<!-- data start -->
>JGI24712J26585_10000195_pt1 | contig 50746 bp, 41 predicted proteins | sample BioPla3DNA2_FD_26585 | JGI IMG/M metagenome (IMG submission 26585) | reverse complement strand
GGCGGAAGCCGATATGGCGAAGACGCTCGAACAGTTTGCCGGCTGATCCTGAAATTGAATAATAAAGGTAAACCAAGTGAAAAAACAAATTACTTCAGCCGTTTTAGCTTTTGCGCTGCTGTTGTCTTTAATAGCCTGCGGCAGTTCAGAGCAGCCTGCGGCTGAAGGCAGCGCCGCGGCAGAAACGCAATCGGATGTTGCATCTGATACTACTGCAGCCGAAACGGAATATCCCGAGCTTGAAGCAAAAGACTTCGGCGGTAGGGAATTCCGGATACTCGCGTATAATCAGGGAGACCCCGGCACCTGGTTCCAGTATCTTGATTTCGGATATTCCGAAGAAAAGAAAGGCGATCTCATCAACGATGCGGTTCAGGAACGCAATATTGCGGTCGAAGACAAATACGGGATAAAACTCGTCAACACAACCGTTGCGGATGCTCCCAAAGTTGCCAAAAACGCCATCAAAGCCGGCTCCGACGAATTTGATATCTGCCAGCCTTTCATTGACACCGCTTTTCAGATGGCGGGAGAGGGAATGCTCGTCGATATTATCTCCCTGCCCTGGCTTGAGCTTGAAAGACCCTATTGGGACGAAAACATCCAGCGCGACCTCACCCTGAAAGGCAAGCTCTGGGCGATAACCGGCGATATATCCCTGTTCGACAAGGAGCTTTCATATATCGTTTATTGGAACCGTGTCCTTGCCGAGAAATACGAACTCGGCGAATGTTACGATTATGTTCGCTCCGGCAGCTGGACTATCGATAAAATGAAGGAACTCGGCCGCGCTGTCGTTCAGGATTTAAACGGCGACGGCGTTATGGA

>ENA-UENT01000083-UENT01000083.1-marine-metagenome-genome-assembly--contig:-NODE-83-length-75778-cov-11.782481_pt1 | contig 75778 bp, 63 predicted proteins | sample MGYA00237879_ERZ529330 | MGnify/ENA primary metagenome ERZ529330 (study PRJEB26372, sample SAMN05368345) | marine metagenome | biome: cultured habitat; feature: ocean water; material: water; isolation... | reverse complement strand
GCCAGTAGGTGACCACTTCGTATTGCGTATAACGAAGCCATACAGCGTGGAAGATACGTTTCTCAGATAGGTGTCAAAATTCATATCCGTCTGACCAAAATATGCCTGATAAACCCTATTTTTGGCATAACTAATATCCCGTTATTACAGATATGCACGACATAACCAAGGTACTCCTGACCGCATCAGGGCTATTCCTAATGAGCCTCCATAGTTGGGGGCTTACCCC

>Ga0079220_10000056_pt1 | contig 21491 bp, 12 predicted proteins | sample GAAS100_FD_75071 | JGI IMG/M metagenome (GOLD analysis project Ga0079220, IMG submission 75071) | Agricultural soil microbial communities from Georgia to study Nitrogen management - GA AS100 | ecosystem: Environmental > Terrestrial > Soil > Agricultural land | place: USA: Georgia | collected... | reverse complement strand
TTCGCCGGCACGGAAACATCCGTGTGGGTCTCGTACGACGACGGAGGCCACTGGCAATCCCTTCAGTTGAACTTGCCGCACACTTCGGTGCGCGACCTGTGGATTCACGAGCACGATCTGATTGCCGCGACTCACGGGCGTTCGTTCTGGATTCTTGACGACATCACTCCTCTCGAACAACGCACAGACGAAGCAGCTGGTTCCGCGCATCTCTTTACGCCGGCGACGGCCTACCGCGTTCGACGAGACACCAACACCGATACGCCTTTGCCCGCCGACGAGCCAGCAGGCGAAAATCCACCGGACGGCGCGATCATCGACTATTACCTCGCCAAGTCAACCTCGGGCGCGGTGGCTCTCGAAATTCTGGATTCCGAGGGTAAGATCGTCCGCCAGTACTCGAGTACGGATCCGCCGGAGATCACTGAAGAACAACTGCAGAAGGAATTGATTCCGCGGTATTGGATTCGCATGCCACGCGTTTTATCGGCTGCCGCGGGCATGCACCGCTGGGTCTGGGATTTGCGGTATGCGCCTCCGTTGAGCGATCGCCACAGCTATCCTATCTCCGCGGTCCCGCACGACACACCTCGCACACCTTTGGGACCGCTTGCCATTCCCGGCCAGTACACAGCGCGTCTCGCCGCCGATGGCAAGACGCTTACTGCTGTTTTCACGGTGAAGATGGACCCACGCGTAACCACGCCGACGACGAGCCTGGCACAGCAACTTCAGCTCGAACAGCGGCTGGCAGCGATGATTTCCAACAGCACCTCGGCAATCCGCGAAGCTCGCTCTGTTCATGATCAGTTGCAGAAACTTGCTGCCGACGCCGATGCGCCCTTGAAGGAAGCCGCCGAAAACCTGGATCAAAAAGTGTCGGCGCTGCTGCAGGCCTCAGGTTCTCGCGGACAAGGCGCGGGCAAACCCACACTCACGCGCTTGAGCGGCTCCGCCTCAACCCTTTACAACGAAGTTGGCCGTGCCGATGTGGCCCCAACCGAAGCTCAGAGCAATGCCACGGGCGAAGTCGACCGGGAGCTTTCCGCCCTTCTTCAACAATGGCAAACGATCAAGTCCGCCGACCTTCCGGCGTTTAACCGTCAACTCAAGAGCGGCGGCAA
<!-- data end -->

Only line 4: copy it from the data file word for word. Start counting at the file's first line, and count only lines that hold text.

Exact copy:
GCCAGTAGGTGACCACTTCGTATTGCGTATAACGAAGCCATACAGCGTGGAAGATACGTTTCTCAGATAGGTGTCAAAATTCATATCCGTCTGACCAAAATATGCCTGATAAACCCTATTTTTGGCATAACTAATATCCCGTTATTACAGATATGCACGACATAACCAAGGTACTCCTGACCGCATCAGGGCTATTCCTAATGAGCCTCCATAGTTGGGGGCTTACCCC